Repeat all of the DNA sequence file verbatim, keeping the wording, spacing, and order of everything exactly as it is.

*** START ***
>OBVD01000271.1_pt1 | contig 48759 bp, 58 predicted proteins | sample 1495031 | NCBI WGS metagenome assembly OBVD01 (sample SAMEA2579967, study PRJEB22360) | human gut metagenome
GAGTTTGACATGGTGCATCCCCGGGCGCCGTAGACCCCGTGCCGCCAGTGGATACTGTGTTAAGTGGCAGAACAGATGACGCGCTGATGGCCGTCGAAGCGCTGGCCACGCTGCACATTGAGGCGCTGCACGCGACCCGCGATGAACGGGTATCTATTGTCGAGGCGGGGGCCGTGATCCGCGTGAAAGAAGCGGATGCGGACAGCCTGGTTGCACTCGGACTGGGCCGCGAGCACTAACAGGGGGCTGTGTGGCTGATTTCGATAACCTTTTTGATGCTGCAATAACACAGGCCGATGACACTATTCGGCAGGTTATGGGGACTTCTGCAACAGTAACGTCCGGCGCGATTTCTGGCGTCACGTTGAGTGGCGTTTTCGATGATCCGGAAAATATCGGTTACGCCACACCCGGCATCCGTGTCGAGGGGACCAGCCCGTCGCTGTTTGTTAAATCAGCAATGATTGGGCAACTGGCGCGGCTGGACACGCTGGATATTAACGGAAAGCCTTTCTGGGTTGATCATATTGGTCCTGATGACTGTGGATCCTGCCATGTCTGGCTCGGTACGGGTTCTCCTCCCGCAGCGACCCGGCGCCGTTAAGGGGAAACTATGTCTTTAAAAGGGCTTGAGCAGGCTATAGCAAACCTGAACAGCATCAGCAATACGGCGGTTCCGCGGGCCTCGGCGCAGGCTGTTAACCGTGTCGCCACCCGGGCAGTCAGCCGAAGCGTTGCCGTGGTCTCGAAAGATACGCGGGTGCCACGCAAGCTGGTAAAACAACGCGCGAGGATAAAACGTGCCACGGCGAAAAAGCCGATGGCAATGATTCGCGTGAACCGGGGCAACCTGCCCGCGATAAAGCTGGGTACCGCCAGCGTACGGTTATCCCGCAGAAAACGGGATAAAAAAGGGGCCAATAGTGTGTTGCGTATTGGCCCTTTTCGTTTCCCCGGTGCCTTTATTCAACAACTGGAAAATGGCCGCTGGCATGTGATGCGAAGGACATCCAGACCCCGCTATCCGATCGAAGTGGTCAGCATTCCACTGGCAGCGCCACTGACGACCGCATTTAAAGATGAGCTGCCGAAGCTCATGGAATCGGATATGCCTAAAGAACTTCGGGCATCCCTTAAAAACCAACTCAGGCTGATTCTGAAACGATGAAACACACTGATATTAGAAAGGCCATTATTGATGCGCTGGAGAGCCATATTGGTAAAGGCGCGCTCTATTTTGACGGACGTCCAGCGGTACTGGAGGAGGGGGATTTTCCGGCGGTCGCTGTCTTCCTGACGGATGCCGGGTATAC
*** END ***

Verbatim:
>OBVD01000271.1_pt1 | contig 48759 bp, 58 predicted proteins | sample 1495031 | NCBI WGS metagenome assembly OBVD01 (sample SAMEA2579967, study PRJEB22360) | human gut metagenome
GAGTTTGACATGGTGCATCCCCGGGCGCCGTAGACCCCGTGCCGCCAGTGGATACTGTGTTAAGTGGCAGAACAGATGACGCGCTGATGGCCGTCGAAGCGCTGGCCACGCTGCACATTGAGGCGCTGCACGCGACCCGCGATGAACGGGTATCTATTGTCGAGGCGGGGGCCGTGATCCGCGTGAAAGAAGCGGATGCGGACAGCCTGGTTGCACTCGGACTGGGCCGCGAGCACTAACAGGGGGCTGTGTGGCTGATTTCGATAACCTTTTTGATGCTGCAATAACACAGGCCGATGACACTATTCGGCAGGTTATGGGGACTTCTGCAACAGTAACGTCCGGCGCGATTTCTGGCGTCACGTTGAGTGGCGTTTTCGATGATCCGGAAAATATCGGTTACGCCACACCCGGCATCCGTGTCGAGGGGACCAGCCCGTCGCTGTTTGTTAAATCAGCAATGATTGGGCAACTGGCGCGGCTGGACACGCTGGATATTAACGGAAAGCCTTTCTGGGTTGATCATATTGGTCCTGATGACTGTGGATCCTGCCATGTCTGGCTCGGTACGGGTTCTCCTCCCGCAGCGACCCGGCGCCGTTAAGGGGAAACTATGTCTTTAAAAGGGCTTGAGCAGGCTATAGCAAACCTGAACAGCATCAGCAATACGGCGGTTCCGCGGGCCTCGGCGCAGGCTGTTAACCGTGTCGCCACCCGGGCAGTCAGCCGAAGCGTTGCCGTGGTCTCGAAAGATACGCGGGTGCCACGCAAGCTGGTAAAACAACGCGCGAGGATAAAACGTGCCACGGCGAAAAAGCCGATGGCAATGATTCGCGTGAACCGGGGCAACCTGCCCGCGATAAAGCTGGGTACCGCCAGCGTACGGTTATCCCGCAGAAAACGGGATAAAAAAGGGGCCAATAGTGTGTTGCGTATTGGCCCTTTTCGTTTCCCCGGTGCCTTTATTCAACAACTGGAAAATGGCCGCTGGCATGTGATGCGAAGGACATCCAGACCCCGCTATCCGATCGAAGTGGTCAGCATTCCACTGGCAGCGCCACTGACGACCGCATTTAAAGATGAGCTGCCGAAGCTCATGGAATCGGATATGCCTAAAGAACTTCGGGCATCCCTTAAAAACCAACTCAGGCTGATTCTGAAACGATGAAACACACTGATATTAGAAAGGCCATTATTGATGCGCTGGAGAGCCATATTGGTAAAGGCGCGCTCTATTTTGACGGACGTCCAGCGGTACTGGAGGAGGGGGATTTTCCGGCGGTCGCTGTCTTCCTGACGGATGCCGGGTATAC